Our eyes and brain. Relationship status: It’s complicated.

“…Crosses over? Like in an X shape? Well that seems ridiculous”, my younger sister scoffed. After 10 minutes of me trying to briefly explain our visual system to her over the phone, she still couldn’t believe that sending signals from our eyes to our brain wasn’t a straight “Point A to Point B” system. While any human with common sense would agree with my sister’s logic, transmitting signals from our eyes to our brain is a much more complicated process, involving multiple intermediate functions and convoluted pathways.

Fig. 1. Eye structure and identification of the retina

Fig. 1. Eye structure and identification of the retina

When we first detect an image, light shines into our eyes and onto the retina, a layer at the back of our eye that is sensitive to light. As the retinas in each eye initially receive the image, the image is upside down and flipped (See Fig.1). While this seems counterproductive, imagine how we see our reflection backwards in a mirror – the retina works in a very similar manner.

Each eye’s retina sends signals through a collection of neuronal axons known as optic nerves. These nerves serve as the main “connectors” between the retina and the brain. Each optic nerve starts at its corresponding eye. However, midway through their journey to the brain, some of the axons in the optic nerves cross over at a specific location, called the optic chiasm (cue my sister’s confusion). For humans, the axons in the retina towards the outer part of our face don’t cross over. Only the axons in the part of the retina near the center of our face cross over. While this seems absurd, this balance between crossing and not crossing over is advantageous as it allows for greater depth perception.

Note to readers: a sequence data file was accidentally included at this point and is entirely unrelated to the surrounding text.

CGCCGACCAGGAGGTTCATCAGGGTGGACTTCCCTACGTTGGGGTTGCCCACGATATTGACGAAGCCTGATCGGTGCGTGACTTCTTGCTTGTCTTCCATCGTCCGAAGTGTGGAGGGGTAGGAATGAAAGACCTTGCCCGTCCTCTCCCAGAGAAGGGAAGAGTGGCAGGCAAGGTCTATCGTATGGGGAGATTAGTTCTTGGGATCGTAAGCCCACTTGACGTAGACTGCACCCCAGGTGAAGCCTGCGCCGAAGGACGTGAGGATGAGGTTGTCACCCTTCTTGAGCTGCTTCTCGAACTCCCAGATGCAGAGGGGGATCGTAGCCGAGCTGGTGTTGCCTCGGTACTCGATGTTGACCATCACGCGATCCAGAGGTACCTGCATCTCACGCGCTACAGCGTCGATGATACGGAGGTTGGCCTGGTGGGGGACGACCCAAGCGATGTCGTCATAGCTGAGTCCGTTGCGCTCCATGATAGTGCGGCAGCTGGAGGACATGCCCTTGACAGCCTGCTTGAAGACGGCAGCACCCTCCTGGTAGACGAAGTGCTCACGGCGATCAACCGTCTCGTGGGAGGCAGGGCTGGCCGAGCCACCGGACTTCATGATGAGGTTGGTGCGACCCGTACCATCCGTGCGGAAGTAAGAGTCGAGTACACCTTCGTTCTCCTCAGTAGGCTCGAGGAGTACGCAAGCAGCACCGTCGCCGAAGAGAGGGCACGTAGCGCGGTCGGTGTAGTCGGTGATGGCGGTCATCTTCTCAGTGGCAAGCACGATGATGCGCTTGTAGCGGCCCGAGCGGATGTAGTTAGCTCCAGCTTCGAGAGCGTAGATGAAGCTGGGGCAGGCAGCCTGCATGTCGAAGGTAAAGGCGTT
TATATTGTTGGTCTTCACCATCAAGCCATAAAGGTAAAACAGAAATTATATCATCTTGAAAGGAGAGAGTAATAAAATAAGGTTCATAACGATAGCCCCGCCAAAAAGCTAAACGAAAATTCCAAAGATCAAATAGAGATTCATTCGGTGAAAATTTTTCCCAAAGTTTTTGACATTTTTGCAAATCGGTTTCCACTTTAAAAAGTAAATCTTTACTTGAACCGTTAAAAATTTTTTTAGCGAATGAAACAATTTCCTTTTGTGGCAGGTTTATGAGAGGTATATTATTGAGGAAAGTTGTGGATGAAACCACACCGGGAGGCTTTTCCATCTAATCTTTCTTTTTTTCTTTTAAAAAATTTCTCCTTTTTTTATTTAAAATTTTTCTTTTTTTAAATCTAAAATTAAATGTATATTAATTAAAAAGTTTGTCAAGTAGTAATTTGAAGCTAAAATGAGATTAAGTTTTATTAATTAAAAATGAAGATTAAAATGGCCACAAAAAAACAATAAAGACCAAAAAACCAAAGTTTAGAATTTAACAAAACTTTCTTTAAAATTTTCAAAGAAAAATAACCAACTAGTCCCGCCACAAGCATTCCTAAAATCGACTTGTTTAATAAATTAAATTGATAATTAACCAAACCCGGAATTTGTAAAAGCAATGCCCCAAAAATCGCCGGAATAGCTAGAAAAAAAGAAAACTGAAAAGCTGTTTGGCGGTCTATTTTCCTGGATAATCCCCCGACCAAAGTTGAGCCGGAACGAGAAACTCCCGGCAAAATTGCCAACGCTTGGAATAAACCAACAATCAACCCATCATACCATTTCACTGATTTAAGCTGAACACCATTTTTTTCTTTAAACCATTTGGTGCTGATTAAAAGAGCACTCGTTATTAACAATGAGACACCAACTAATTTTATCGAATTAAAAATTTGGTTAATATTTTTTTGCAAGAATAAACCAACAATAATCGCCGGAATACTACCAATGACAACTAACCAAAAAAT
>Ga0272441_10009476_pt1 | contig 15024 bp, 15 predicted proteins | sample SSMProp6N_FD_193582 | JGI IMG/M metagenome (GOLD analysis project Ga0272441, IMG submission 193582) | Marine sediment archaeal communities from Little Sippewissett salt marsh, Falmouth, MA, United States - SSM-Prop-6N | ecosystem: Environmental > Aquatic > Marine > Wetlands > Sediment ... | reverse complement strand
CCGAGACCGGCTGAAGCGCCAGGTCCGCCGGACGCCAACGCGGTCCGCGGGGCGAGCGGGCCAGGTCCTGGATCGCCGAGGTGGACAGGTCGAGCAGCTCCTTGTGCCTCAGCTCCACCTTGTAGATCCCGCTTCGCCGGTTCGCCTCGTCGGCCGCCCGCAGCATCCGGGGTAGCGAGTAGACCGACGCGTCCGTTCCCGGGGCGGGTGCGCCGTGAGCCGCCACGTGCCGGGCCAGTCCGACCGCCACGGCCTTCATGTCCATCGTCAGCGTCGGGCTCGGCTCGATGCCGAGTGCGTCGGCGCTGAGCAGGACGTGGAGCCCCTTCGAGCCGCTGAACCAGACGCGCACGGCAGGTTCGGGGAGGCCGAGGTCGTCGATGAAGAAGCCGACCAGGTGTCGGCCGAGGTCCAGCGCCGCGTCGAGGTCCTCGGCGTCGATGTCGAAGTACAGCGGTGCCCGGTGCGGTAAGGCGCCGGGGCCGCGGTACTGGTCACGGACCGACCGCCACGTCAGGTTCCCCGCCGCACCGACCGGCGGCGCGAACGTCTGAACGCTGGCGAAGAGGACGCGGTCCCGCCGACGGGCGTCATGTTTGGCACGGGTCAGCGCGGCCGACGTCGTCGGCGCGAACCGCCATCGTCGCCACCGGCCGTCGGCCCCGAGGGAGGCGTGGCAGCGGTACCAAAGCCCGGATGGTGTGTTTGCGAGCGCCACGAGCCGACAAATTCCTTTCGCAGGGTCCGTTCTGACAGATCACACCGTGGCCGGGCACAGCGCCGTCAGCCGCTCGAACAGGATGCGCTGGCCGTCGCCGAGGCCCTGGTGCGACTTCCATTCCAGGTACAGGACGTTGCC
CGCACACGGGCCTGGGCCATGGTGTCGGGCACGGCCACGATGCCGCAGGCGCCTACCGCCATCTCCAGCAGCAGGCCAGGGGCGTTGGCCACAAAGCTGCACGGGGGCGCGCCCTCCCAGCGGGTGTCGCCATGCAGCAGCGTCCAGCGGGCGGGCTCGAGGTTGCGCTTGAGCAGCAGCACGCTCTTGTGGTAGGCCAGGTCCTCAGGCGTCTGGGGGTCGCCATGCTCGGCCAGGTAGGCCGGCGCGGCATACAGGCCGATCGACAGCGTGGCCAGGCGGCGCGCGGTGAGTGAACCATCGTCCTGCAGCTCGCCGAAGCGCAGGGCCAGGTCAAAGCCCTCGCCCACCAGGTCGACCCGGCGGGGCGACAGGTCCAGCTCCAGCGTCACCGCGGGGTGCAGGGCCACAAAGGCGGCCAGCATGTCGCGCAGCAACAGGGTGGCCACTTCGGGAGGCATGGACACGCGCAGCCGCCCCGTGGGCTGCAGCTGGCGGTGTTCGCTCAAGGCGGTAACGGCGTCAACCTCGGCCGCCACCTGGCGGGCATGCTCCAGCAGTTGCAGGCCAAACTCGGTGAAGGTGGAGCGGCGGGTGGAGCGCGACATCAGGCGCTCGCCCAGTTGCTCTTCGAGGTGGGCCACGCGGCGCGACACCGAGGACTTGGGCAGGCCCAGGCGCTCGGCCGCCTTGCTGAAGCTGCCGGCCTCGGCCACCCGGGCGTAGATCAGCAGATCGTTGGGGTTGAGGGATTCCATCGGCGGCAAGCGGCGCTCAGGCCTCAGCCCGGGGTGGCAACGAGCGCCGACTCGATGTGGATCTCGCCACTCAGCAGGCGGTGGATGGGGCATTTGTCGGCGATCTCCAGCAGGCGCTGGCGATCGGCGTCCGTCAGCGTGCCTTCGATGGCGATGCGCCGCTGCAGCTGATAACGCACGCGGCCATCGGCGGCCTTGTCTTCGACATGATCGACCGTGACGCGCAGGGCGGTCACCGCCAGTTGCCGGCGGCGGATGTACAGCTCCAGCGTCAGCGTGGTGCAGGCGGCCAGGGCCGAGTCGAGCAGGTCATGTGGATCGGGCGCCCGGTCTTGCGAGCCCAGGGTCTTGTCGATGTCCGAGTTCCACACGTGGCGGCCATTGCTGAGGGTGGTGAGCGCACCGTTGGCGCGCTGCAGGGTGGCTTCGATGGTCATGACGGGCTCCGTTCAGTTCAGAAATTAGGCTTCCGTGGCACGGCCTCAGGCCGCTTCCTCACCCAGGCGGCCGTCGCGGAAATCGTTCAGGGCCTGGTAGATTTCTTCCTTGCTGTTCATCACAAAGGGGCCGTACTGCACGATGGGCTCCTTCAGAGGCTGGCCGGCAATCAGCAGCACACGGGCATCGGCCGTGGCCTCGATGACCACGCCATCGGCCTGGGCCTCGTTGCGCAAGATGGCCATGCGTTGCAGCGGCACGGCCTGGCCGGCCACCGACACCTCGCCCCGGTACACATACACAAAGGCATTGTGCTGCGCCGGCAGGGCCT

For the nerves that cross each other at the optic chiasm, they will transmit their information to the side of the brain opposite to the eye they initially received visual input from. So for example, nerves from the right eye cross at the optic chiasm and continue on to the left side of the brain. At this point, each nerve is no longer deemed an optic nerve, but rather known as an optic tract.

As if the process wasn’t already complex enough, these optic tracts still don’t directly transmit information to the brain. Instead, they continue until they reach a part of the brain called the thalamus. In general, the thalamus is responsible for relaying sensory and motor information to and from the cortex. Part of the thalamus includes a structure specialized for vision– the lateral geniculate nucleus (LGN). Once the optic nerves reach the LGN, they terminate, and the LGN becomes responsible for finally relaying the information to its destination.

But the LGN doesn’t just send signals to any random part of the brain. It sends its information to the brain’s occipital (visual) cortex, where the brain can then fully process and correct the images into the desired final image we end up observing.

In hindsight, I understand my sister’s confusion at this entire process – between optic nerves crossing over and all the intermediate structures, it’s a very complicated one. Even today, there is much debate within the scientific community as to why such a complicated process is necessary to transmit visual information from our eyes to our brain. As for me, I’m simply going to appreciate that no matter how convoluted it is, the process still works well enough for me to see Ryan Gosling on screen in all his glory.


All information and images obtained from The Mind’s Machine, Foundations of Brain and Behavior (Second Edition)